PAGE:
It would be hard to keep writing if I was being told that I was wasting my time. “Why don’t you stop with that stupid typing and go mow the lawn, or something!” Ouch!

No, instead I have a wife who says, “What are doing that for? Get upstairs and write!” Sometimes I feel a bit like Paul Sheldon in ‘Misery.’ I hope my wife never reads that book.

Oh, okay. She’s not that bad. That’s just a slight exaggeration. But she won’t let me sit around doing nothing. If I have some spare time, I’d better be writing or else I’ll hear about it. And that’s good, because left to my own devices I might wind up getting lazy and my wife won’t allow that to happen. After all, I need to keep turning out that work for Spielberg.

Hopefully, most of you who are reading this have someone in their corner that has faith in what they are doing. A writing group. Friends. And, best of all, your own personal cheerleader at home. Right now I’m picturing my wife wearing a cheerleader’s outfit and waving pom-poms. She’s screaming, “Joe! Joe! He’s our man, if he can’t write it, no one can!”

All right, that just got weird there, didn’t it? She looks cute in the outfit, though.

 

 

Writing History, Right

 

Noah

I’m a history nut. Historical non-fiction and historical fiction is what I enjoy reading most. When I read that stuff I expect the writer to know what he or she is talking about. I don’t think it’s too much to ask, is it?

I’m also an aviation enthusiast. My wife would replace the word, “enthusiast,” with the word, “fanatic.” I prefer the former. So being a fana…um, enthusiast, it’s another area where I expect an author to do their homework. Information is too easily accessible, today, to accept lazy writing. There is no excuse for having your characters going out to the airport and boarding a Boeing 707 when your story takes place in 1949. There were no 707’s in 1949. A quick Google search would have told you that.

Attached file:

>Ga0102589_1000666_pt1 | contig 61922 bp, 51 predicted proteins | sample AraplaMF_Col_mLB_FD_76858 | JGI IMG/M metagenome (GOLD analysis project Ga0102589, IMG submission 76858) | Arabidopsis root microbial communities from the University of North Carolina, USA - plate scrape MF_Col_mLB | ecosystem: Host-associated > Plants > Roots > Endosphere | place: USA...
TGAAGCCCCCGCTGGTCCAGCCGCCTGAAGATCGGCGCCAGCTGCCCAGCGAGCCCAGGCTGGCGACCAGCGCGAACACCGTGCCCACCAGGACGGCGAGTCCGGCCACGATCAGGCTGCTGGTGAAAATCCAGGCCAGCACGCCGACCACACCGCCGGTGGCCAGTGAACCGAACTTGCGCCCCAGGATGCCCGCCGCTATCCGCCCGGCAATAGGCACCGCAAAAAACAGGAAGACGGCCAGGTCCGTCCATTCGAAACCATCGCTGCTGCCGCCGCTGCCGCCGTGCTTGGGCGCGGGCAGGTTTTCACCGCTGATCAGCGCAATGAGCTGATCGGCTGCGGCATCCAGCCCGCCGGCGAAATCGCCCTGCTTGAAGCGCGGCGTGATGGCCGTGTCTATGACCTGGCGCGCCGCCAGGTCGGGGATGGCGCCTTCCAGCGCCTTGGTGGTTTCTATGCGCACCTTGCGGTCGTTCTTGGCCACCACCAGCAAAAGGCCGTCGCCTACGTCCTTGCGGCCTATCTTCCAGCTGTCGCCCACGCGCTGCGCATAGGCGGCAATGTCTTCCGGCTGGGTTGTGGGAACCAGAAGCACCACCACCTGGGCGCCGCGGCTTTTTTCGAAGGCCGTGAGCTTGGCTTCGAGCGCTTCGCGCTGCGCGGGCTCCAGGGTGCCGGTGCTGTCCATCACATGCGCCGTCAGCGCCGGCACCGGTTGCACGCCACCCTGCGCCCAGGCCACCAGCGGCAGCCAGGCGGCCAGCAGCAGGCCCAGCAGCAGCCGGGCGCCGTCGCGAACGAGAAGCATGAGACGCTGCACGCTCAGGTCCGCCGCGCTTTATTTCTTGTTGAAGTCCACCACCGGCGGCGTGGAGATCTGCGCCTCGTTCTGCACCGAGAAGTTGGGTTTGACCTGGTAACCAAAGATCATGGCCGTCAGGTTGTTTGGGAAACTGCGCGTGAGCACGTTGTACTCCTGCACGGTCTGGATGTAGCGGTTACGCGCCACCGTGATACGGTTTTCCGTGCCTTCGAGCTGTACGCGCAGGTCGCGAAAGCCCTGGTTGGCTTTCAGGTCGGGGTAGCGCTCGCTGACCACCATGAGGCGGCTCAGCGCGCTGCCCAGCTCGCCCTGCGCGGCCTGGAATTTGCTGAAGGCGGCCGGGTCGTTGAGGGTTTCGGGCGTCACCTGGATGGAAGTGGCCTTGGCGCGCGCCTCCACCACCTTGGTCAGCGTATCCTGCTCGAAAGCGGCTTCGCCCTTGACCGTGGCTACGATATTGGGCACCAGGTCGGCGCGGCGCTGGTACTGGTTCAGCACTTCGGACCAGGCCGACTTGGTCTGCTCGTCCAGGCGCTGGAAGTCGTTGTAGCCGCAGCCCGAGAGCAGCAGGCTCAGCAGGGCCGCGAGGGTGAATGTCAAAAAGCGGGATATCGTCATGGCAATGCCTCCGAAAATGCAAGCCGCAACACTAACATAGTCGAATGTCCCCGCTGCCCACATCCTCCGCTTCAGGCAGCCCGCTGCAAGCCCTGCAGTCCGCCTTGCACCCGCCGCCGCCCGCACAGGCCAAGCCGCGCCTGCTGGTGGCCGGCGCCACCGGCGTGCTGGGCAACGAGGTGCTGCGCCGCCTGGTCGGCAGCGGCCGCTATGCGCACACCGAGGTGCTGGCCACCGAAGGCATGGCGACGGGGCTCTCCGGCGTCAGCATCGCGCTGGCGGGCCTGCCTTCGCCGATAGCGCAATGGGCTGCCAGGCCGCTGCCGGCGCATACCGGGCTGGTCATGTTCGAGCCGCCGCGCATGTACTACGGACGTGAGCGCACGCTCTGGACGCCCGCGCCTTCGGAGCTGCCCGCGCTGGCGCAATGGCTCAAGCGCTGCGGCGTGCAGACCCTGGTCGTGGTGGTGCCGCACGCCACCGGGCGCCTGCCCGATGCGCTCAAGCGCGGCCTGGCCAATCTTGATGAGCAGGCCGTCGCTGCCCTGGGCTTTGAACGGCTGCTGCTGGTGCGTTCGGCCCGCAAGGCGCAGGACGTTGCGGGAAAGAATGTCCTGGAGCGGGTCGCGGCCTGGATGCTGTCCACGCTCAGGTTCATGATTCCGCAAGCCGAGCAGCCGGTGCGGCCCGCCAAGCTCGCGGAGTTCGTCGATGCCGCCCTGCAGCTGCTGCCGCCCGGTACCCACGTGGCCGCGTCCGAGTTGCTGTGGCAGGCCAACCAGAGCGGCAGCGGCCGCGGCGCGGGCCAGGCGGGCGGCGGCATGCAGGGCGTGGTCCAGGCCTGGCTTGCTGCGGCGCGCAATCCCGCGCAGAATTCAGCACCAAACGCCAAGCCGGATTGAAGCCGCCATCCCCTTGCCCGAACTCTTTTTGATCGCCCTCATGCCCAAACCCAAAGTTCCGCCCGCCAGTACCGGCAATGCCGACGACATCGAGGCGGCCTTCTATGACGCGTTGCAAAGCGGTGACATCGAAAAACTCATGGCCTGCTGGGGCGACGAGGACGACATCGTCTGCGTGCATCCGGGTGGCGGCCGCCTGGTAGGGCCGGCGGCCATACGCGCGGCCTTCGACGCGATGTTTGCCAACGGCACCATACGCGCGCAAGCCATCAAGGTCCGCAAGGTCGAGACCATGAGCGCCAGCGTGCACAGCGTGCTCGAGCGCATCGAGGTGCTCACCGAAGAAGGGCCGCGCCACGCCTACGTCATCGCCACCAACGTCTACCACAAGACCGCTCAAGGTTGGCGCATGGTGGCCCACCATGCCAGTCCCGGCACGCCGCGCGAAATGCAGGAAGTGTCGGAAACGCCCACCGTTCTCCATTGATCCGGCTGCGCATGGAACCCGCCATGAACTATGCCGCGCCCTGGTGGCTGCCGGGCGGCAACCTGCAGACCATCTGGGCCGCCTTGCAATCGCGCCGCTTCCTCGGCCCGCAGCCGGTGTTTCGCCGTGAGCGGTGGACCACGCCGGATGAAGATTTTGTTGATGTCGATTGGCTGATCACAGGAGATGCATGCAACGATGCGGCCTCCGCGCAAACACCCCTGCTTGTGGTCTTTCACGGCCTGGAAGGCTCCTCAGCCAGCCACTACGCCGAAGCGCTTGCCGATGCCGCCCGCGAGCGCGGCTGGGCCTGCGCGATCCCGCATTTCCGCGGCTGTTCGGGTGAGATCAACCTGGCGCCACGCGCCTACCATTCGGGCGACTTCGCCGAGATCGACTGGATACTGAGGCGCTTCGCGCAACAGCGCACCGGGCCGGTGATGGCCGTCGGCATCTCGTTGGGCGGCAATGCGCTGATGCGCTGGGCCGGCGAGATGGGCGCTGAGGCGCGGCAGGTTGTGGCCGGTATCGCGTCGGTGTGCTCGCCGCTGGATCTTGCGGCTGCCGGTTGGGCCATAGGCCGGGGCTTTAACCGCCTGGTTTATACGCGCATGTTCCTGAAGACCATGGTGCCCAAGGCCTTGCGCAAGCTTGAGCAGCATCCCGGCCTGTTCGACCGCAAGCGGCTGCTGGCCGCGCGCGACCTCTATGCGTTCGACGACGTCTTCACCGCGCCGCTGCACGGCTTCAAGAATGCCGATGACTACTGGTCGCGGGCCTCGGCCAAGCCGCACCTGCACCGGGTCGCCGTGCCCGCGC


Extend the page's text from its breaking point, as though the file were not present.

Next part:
Recently, I read a crime thriller. Something I don’t normally read. The bad guy works for the U.S. Government. The Government, as in many recent books and movies, were all bad guys. He enters the story flying an F-14 Tomcat. Now, okay, it’s a novel so I’ll forgive the fact that the Navy gave a civilian an F-14. My problem is when he lands. The writer says that he “engaged the reverse thrusters.” Reverse thrusters? On an F14? It’s a jet fighter not an airliner. Sorry, no reverse thrust on an F14. Am I being too much of a geek to expect that to be correct? I don’t think so. But he got away with it because 99.9% of the population doesn’t know an F14 from a Piper Cub. But okay, I’m just enough of a geek that it bugged me.

Now, like most writers, I tend to write what I like to read. My novel, ‘Jenny,’ is an historical piece that takes place in 1928 Texas. Obviously things were different then. It’s up to the writer to know, or at least find out, just how different. We’ve already established the fact that it’s no longer hard to do. I actually find the research enjoyable. I have a Model T Ford that plays a prominent part in the story and I did a lot of reading and Google searches on Model T’s. I like finding out things like the fact that the car’s gas tank was under the front seat. I love passing information like that on to the reader. I even watched a video by a guy who owns one. He showed how to start it. I got a kick out of that and worked it into the story.